Photos: ALM/

The Justice Department will attempt to block a vertical merger for the first time in at least 40 years.

The DOJ filed a lawsuit Monday in the U.S. District Court for the District of Columbia against AT&T to block its merger with Time Warner, ending more than a year of review and weeks of speculation as to whether antitrust officials would step in. Media reports earlier this month suggested DOJ officials tried to negotiate with AT&T, and requested that AT&T sell either DirecTV or Turner Broadcasting, the portion of its business that owns CNN, in order for the merger to go through.

The complaint alleges AT&T would hinder its rivals by forcing them to pay more per year to distribute Time Warner content.

“This merger would greatly harm American consumers,” said Assistant Attorney General for Antitrust Makan Delrahim in a statement. “It would mean higher monthly television bills and fewer of the new, emerging innovative options that consumers are beginning to enjoy. AT&T/DirecTV’s combination with Time Warner is unlawful, and absent an adequate remedy that would fully prevent the harms this merger would cause, the only appropriate action for the Department of Justice is to seek an injunction from a federal judge blocking the entire transaction.”

In a statement, AT&T General Counsel David McAtee II said the lawsuit is a “radical and inexplicable departure from decades of antitrust precedent.”

“Vertical mergers like this one are routinely approved because they benefit consumers without removing any competitor from the market. We see no legitimate reason for our merger to be treated differently,” McAtee said.

AT&T is represented by O’Melveny & Myers’ Daniel Petrocelli. Petrocelli, a Los Angeles-based partner, has worked for President Donald Trump in prior cases, including his defense of a lawsuit over his Trump University seminars.

The DOJ has faced increasing criticism in the past few weeks about the requirement to sell CNN. Trump has, at rallies and on Twitter, frequently expressed his negative opinion of the network’s coverage. The New York Times reported in July that White House officials discussed using the merger as possible leverage in its disputes over coverage. Indeed, advocacy group Protect Democracy has already filed a FOIA lawsuit to obtain documents showing the White House improperly interfered with the Justice Department’s review.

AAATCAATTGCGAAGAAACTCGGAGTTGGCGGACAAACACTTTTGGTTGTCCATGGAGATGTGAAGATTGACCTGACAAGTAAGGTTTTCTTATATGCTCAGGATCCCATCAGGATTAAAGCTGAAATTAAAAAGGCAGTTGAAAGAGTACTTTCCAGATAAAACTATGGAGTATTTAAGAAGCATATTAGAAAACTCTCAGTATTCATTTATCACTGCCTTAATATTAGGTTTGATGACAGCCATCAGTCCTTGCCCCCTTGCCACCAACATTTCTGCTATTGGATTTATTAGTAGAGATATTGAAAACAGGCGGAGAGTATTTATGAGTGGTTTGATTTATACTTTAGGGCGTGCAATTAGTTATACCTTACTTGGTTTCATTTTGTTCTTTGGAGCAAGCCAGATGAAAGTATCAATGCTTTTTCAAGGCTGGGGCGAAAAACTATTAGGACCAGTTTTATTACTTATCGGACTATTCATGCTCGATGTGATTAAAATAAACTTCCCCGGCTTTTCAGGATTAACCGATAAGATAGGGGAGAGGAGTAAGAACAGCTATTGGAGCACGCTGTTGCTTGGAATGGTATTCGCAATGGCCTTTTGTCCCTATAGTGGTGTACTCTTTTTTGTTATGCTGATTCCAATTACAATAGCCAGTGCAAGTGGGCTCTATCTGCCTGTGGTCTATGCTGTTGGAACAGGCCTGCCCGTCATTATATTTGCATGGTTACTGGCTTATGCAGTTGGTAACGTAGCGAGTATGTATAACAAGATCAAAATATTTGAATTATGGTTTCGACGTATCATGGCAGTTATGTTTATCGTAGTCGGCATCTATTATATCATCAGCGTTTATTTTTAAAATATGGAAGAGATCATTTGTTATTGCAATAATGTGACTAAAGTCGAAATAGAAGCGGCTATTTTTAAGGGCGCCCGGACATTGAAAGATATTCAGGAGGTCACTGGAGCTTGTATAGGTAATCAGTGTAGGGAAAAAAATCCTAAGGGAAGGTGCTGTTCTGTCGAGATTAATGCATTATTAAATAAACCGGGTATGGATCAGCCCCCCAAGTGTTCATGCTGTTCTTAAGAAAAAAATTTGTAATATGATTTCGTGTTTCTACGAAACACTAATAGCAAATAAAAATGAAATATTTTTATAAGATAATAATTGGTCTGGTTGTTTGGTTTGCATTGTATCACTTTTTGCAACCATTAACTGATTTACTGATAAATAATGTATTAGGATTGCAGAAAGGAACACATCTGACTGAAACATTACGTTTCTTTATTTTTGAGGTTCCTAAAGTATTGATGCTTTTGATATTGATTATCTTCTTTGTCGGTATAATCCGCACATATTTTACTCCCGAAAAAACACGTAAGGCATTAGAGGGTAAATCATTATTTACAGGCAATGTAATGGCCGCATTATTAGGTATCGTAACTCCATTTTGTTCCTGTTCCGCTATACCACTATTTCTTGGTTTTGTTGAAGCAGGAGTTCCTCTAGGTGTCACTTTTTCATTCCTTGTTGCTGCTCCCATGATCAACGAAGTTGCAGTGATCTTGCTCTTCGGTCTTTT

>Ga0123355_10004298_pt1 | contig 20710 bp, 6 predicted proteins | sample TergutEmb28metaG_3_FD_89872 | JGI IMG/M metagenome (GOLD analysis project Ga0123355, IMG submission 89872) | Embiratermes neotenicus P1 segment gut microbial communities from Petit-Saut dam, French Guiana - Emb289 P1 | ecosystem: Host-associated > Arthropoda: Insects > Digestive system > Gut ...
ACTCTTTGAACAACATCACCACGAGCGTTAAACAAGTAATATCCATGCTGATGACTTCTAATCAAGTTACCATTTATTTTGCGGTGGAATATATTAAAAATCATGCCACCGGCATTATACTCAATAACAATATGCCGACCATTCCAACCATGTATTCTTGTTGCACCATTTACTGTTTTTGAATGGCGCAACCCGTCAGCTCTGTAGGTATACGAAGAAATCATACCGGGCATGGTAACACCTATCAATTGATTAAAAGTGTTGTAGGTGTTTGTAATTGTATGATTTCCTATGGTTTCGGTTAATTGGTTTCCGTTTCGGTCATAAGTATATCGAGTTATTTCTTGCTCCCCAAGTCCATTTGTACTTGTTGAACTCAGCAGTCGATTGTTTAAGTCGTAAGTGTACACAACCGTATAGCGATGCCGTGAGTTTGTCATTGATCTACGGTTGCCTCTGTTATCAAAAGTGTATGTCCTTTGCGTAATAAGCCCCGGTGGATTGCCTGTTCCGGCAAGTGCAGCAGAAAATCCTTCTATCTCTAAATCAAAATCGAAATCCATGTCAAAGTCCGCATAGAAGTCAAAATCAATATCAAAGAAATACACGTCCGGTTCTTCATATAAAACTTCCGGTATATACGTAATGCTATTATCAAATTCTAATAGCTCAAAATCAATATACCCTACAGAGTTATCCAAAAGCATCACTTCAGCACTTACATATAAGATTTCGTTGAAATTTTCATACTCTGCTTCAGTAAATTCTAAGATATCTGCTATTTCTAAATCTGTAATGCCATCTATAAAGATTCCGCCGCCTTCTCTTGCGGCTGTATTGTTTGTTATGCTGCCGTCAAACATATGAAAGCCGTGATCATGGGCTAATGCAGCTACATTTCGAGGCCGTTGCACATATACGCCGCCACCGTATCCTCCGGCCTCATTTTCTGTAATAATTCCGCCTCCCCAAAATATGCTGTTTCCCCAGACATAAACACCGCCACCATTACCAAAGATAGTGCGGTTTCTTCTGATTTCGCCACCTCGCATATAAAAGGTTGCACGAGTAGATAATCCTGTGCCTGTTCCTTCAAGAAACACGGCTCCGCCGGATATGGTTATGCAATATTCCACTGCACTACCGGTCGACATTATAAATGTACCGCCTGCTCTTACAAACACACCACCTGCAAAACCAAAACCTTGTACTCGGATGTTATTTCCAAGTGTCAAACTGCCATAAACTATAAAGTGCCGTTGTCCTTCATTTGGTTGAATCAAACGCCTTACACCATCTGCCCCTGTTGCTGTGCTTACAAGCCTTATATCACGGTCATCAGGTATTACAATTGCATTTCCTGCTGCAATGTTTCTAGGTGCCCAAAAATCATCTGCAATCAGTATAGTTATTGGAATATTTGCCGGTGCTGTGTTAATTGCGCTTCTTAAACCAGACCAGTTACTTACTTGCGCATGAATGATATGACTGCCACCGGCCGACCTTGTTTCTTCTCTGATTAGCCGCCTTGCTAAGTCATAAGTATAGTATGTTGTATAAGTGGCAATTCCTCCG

Regulatory agencies across the country have already given approval to the deal, and the U.S. was the last holdout, until now. Vertical mergers are rarely challenged by the government as they involve two firms merging that do not directly compete, and proponents agree they create efficiencies.

Past vertical mergers, like that of Comcast and NBCUniversal in 2011, have resulted in consent decrees. In such agreements, companies agree to a set of conditions to ensure that competition is not harmed.

David Balto, a lawyer and former policy director at the Federal Trade Commission who represented several groups opposed to the Comcast/NBCUniversal deal, said the DOJ’s action Monday relied on antiquated law.

“DOJ’s action is a misguided effort to block a pro-competitive deal that poses no threat to consumers,” Balto said. “The case relies on antiquated antitrust law from a period of time (over 40 years ago) when we received television programming through rabbit ears. Like those rabbit ears the law DOJ relies on belongs in a museum, not in a court, and the case is likely to receive rabbit ears reception by a skeptical court.”

But Scott Wagner, a litigation partner at Bilzin Sumberg in Miami, said he understands why the DOJ would bring the lawsuit.

The point I think that DOJ has is, it’s big,” Wagner said. “It’s such a big transaction. Really, what you’re doing is your combining lots of companies that do different things, and the question is, what is this bad anti-competitive effect that DOJ is going to argue is the result?”

Still, Wagner added that he doesn’t believe the DOJ will be successful in its case.